and rewrite $(1)$ and $(2)$ as:

 $\text {(3)}: \quad$ $\ds S$ $=$ $\ds D \cup M \cup N$ $\text {(4)}: \quad$ $\ds S_1$ $=$ $\ds D \cup M \cup N_1$

Now:

 $\ds g \circ f \sqbrk {S \setminus S_1} = \paren {S_2 \setminus S_3}$ $\leadsto$ $\ds \paren {S \setminus S_1} \sim \paren {S_2 \setminus S_3}$ $\ds g \circ f \sqbrk {S_2 \setminus S_3} = \paren {S_4 \setminus S_5}$ $\leadsto$ $\ds \paren {S_2 \setminus S_3} \sim \paren {S_4 \setminus S_5}$

and so on.

So $N \sim N_1$.

It follows from $(3)$ and $(4)$ that a bijection can be set up between $S$ and $S_1$.

But $S_1 \sim T$.

Therefore $S \sim T$.

$\blacksquare$

## Proof 2

Suppose $S \preccurlyeq T$ and $T \preccurlyeq S$.

By definition, we have that there exist injections $f: S \to T$ and $g: T \to S$.

We are going to try to build a sequence $t_1, s_1, t_2, s_2, t_3 \ldots$ as follows.

Consider any $t_1 \in T$.

By Law of Excluded Middle there are two choices:

 $\ds \exists s_1 \in S: \map f {s_1}$ $=$ $\ds t_1$ $\ds \neg \exists s_1 \in S: \map f {s_1}$ $=$ $\ds t_1$

Suppose $\exists s_1 \in S: \map f {s_1} = t_1$.

Because $f$ is injective, such an $s_1$ is unique.

So we can choose $s_1 = \map{f^{-1} } {t_1}$.

Again, by Law of Excluded Middle there are two further choices:

 $\ds \exists t_2 \in T: \map g {t_2}$ $=$ $\ds s_1$ $\ds \neg \exists t_2 \in T: \map g {t_2}$ $=$ $\ds s_1$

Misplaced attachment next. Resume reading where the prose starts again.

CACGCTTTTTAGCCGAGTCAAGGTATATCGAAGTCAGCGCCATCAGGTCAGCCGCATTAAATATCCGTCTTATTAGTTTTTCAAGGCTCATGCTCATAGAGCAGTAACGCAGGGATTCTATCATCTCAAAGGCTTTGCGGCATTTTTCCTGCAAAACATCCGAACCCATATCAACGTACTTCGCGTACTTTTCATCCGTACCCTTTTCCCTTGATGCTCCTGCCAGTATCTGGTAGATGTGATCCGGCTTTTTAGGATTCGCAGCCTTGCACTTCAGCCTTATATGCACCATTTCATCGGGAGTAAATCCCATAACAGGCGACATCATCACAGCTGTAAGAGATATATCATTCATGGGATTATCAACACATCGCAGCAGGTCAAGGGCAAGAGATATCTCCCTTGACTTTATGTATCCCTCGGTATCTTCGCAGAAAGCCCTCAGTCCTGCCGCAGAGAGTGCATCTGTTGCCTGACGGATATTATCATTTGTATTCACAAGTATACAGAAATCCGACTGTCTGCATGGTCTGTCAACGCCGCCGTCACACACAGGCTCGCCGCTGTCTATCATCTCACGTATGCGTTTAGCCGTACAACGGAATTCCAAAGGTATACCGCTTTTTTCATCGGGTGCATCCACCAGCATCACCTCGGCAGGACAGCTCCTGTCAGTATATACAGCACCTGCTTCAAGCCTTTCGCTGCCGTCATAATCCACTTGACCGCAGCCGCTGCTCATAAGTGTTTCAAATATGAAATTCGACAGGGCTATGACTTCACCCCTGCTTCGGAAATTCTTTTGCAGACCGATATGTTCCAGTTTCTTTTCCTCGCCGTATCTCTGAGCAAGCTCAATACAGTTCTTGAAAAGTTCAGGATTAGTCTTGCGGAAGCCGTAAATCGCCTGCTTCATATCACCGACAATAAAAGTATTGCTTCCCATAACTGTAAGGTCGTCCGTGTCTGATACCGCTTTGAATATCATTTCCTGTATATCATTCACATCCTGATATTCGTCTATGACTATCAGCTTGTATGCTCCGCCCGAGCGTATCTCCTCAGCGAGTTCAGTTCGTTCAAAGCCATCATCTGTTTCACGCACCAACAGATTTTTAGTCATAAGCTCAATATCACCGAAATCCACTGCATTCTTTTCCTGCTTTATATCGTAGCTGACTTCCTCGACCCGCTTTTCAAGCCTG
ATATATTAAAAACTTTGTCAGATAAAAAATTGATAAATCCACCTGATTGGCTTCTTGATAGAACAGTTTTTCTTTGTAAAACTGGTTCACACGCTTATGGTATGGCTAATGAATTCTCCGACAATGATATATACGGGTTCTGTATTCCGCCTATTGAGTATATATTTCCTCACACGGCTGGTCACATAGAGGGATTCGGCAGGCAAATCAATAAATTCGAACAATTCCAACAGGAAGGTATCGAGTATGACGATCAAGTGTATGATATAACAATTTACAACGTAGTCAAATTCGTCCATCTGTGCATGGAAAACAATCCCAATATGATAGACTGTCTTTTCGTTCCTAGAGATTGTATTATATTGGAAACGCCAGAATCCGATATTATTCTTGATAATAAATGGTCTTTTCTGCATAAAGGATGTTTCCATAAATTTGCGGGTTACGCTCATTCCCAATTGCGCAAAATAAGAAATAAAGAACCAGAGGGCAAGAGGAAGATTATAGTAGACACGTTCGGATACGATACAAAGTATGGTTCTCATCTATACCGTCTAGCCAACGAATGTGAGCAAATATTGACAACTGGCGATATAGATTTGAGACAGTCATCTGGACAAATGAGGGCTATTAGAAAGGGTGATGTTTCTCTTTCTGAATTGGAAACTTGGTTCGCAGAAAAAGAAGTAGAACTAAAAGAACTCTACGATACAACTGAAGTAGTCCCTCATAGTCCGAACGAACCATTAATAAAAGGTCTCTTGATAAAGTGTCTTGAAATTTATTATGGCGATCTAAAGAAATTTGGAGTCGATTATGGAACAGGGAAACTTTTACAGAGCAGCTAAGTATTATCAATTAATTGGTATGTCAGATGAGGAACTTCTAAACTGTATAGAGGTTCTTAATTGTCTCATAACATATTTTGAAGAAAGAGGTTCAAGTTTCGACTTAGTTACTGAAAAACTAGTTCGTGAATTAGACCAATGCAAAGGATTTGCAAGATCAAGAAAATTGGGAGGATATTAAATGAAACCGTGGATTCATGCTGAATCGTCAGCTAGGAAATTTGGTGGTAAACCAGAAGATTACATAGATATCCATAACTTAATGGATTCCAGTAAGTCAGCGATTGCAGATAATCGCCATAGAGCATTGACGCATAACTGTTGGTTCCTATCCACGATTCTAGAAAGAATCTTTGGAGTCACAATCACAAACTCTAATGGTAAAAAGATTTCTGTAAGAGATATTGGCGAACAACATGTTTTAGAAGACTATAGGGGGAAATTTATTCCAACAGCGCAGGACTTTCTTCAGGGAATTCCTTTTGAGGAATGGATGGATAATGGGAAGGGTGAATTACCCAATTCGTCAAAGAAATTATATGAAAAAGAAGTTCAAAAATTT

Suppose $\exists t_2 \in T: \map g {t_2} = s_1$.

Because $f$ is injective, such an $t_2$ is unique.

Similarly, we choose $s_2 = \map {f^{-1} } {t_2}$, if it exists.

This process goes on until one of the following happens:

We reach some $s_n \in S$ such that $\neg \exists t \in T: \map g t = s_n$. This may be possible because $g$ may not be a surjection.
We reach some $t_n \in T$ such that $\neg \exists s \in S: \map f s = t_n$.This may be possible because $f$ may not be a surjection.
The process goes on for ever.

For each $t \in T$, then, there is a well-defined process which turns out in one of the above three ways.

We partition $T$ up into three subsets that are mutually disjoint:

Let $T_A = \set {\text {all$t \in T$such that the process ends with some$s_n$} }$
Let $T_B = \set {\text {all$t \in T$such that the process ends with some$t_n$} }$
Let $T_C = \set {\text {all$t \in T$such that the process goes on for ever} }$

We can do exactly the same thing with the elements of $S$:

Let $S_A = \set {\text {all$s \in S$such that the process ends with some$s_n$} }$
Let $S_B = \set {\text {all$s \in S$such that the process ends with some$t_n$} }$
Let $S_C = \set {\text {all$s \in S$such that the process goes on for ever} }$

What we need to do is show that $S \sim T$.